Dr Duveiller, a Belgian national, has more than 30 years of experience across Asia, Latin America and Africa in international agricultural research for development, project development and implementation, capacity building and institutional development. 

With a strong interest in sustainable development, he has led and managed multidisciplinary teams of scientists and is passionate about collaborating with national agricultural research institutes, advanced research institutes, development agencies, farmers’ organizations, non-governmental organizations, the private sector and donors.

Dr Duveiller has been a staff member at the International Maize and Wheat Improvement Center (CIMMYT) since 1987, holding progressive leadership responsibilities. Currently, he is CIMMYT’s Regional Representative for Asia and Director of Research for South Asia, based in India. 

He was Advisor to CIMMYT Director General during the early development phase of the Borlaug Institute for South Asia (BISA), a collaborative effort involving CIMMYT and the Indian Council of Agricultural Research (ICAR). Prior to that, he was Associate Director of CIMMYT Global Wheat Program, in Mexico.

Before joining CIMMYT, from 1984-1986, Dr Duveiller was a Rice Pathologist at the Université catholique de Louvain (UCL), Belgium and  at the Institut des sciences agronomiques du Burundi (ISABU), Burundi.

Dr Duveiller has a solid track record of peer review publications and book chapters and has participated in several international scientific committees.

He obtained his MSc degree in Crop Sciences (with high honors) in 1980, Post-graduate Diploma in Studies on Developing Countries (with honors) in 1981, and PhD in Agricultural Sciences (with highest honors) in 1992 from UCL. His doctoral thesis was titled “Toward management of bacterial leaf streak of wheat and triticale.”

At AfricaRice, Dr Duveiller succeeds former DDG-DR4D Dr Marco Wopereis, who left AfricaRice after eight years of exemplary service to join the World Vegetable Center as Director General in April 2016. 

Thanking the search committee and staff, AfricaRice Director General Dr Harold Roy-Macauley said, “Please join me in congratulating Dr Duveiller on his new appointment. We are excited by the wealth of experience and science leadership skills that he brings to AfricaRice, which will help build on the Center’s past successes and provide strategic leadership to our research agenda in order to make it even more vibrant and effective.”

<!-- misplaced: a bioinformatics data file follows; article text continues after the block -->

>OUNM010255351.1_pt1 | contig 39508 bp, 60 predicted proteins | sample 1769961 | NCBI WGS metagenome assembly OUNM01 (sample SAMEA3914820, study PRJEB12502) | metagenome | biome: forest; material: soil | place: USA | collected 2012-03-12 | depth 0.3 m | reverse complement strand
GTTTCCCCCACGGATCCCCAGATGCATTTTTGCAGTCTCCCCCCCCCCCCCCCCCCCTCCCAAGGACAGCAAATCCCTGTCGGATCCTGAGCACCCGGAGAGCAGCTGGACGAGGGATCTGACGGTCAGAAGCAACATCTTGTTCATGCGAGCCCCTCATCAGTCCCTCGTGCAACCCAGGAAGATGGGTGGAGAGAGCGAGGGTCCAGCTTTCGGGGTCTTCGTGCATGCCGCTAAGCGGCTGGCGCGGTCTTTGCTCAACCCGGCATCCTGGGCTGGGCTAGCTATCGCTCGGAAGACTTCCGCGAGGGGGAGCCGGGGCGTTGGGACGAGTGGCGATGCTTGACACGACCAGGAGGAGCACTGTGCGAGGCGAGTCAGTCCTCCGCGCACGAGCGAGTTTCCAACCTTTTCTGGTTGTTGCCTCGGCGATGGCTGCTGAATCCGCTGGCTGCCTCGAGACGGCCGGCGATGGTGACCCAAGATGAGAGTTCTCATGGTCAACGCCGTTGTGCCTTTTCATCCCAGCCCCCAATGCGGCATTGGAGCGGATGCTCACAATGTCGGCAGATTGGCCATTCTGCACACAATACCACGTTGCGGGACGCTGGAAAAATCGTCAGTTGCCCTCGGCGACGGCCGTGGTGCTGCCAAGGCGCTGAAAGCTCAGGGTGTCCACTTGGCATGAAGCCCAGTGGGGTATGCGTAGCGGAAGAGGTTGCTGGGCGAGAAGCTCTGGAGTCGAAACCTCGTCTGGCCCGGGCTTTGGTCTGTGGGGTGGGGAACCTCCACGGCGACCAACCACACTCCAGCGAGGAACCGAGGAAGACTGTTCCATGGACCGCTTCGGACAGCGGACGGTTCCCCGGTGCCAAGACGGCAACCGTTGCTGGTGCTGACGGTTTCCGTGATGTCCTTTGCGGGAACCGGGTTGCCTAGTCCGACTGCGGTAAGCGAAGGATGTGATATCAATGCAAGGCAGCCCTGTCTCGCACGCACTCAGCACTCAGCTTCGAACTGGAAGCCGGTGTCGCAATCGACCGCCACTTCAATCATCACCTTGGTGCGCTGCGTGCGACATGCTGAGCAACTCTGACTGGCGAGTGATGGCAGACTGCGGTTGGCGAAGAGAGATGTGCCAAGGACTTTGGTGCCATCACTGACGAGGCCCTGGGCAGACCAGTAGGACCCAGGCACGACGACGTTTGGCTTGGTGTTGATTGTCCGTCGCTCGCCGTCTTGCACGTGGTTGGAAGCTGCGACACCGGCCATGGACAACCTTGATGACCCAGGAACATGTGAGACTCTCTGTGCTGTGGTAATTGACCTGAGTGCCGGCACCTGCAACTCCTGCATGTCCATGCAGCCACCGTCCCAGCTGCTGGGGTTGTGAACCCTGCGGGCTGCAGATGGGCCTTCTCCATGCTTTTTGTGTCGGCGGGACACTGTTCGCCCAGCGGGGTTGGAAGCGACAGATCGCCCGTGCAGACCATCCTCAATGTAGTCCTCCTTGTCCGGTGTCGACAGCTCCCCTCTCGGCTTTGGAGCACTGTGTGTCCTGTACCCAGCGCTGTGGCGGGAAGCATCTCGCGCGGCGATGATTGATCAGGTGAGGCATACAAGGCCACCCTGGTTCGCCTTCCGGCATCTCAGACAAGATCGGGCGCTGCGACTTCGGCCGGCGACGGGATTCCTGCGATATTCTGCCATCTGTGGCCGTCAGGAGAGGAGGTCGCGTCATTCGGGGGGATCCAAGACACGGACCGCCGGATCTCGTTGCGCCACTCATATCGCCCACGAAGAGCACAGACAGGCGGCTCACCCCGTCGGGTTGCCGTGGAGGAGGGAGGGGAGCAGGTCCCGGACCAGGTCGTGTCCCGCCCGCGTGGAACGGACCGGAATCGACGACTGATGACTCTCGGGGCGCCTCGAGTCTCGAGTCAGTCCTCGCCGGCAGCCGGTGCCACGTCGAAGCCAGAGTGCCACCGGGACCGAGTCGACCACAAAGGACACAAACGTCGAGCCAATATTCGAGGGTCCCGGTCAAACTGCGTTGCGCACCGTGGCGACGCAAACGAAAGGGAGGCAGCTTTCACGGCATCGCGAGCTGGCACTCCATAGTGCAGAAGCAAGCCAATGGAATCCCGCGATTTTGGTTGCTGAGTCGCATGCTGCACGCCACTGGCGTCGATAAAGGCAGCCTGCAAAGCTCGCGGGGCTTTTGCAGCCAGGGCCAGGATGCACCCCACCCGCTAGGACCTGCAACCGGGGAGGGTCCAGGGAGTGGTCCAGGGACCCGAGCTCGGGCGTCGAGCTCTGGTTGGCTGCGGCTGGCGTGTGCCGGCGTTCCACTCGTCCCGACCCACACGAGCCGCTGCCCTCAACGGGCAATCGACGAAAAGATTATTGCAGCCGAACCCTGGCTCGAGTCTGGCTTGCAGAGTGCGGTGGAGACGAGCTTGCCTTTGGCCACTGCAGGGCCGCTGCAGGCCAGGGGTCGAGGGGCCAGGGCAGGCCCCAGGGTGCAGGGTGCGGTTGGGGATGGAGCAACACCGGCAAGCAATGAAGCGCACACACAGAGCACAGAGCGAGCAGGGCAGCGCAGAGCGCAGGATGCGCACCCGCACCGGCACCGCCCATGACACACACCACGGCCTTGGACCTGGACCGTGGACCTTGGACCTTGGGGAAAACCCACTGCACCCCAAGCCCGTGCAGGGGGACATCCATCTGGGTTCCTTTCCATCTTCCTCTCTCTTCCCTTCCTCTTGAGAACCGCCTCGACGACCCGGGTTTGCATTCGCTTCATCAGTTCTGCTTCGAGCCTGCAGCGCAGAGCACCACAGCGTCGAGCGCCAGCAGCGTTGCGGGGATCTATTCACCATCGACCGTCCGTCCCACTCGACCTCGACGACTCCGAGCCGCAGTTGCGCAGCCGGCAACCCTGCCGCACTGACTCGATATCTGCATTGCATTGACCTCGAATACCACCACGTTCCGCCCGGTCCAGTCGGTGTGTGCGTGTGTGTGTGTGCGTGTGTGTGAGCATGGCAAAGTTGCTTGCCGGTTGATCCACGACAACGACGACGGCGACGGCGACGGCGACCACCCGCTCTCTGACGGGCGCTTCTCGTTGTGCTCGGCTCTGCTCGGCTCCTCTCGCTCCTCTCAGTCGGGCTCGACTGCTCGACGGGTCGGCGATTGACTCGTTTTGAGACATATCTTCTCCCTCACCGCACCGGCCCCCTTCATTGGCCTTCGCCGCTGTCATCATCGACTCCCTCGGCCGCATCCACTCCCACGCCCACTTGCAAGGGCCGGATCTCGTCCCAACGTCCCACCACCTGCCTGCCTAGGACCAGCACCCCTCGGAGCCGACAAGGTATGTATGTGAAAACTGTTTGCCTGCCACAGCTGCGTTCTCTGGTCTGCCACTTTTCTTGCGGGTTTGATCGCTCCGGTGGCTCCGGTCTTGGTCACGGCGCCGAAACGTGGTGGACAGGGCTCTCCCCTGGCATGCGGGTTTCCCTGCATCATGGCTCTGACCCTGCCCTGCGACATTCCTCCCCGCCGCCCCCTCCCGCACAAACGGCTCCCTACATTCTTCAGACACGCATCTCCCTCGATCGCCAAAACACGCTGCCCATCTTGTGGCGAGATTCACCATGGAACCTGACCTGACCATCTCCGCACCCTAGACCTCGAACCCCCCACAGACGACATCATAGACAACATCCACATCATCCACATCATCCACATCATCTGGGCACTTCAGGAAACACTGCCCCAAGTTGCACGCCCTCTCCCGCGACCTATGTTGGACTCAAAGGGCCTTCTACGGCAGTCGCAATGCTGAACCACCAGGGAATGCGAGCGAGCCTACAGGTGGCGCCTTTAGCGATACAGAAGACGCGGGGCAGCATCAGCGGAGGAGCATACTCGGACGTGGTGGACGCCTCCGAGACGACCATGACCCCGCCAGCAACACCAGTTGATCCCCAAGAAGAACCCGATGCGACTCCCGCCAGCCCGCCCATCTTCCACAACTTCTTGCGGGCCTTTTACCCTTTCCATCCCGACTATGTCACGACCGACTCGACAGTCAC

AfricaRice is a CGIAR Research Center – part of a global research partnership for a food-secure future. It is also an intergovernmental association of African member countries.

AfricaRice nomme un nouveau Directeur général adjoint et Directeur de la recherche pour le développement

Le Centre du riz pour l’Afrique (AfricaRice) a le plaisir d’annoncer la nomination de Dr Etienne Duveiller comme le nouveau Directeur général adjoint et Directeur de la recherche pour le développement (DGA-DR4D) suite à un processus de recherche extensive et de recrutement au niveau mondial. Il prendra ses nouvelles fonctions le 1er septembre 2016.

Dr Duveiller, de nationalité belge, a plus de 30 années d’expérience à travers l’Asie, l’Amérique latine et l’Afrique dans le domaine de la recherche agricole internationale pour le développement, de la formulation et de la mise en œuvre des projets, du renforcement des capacités et du développement institutionnel. 

Avec un fort intérêt pour le développement durable, il a dirigé et géré des équipes pluridisciplinaires de chercheurs et est passionné par la collaboration avec les instituts nationaux de recherche agricole, les instituts de recherche avancée, les organisations de développement, les organisations paysannes, les organisations non gouvernementales, le secteur privé et les donateurs.

Dr Duveiller a été un membre du personnel du Centre international d’amélioration du maïs et du blé (CIMMYT) depuis 1987, où il a gravi progressivement les échelons en occupant des postes de direction. Actuellement, il est le Représentant régional de CIMMYT pour l’Asie et Directeur de la recherche pour l’Asie du Sud, basé en Inde. 

Il était le Conseiller du Directeur général de CIMMYT pendant la première phase de développement de l’Institut Borlaug pour l’Asie du Sud (BISA), un effort collaboratif impliquant le CIMMYT et le Conseil indien pour la recherche agricole (ICAR). Avant cela, il était Directeur associé du Programme mondial du blé au CIMMYT, au Mexique.

Avant de rejoindre le CIMMYT, de 1984 à 1986, Dr Duveiller a été pathologiste du riz à l’Université catholique de Louvain (UCL), Belgique et à l’Institut des sciences agronomiques du Burundi (ISABU), Burundi.

Dr Duveiller a de nombreuses publications revues par les pairs et des chapitres dans des livres à son actif. Il a siégé dans plusieurs comités scientifiques internationaux.

Il a obtenu son MSc en phytotechnie avec mention très bien en 1980, son certificat d’études supérieures en Études sur les pays en développement avec mention bien en 1981 et son PhD en sciences agricoles avec la plus haute distinction en 1992 de l’UCL. Sa thèse de doctorat s’intitulait « Vers la gestion de la maladie des stries bactériennes du blé et de la triticale ».

À AfricaRice, Dr Duveiller succède à l’ancien DGA-DR4D Dr Marco Wopereis, qui a quitté AfricaRice après huit ans de services exemplaires pour rejoindre le World Vegetable Center(le Centre mondial des légumes) comme Directeur général en avril 2016.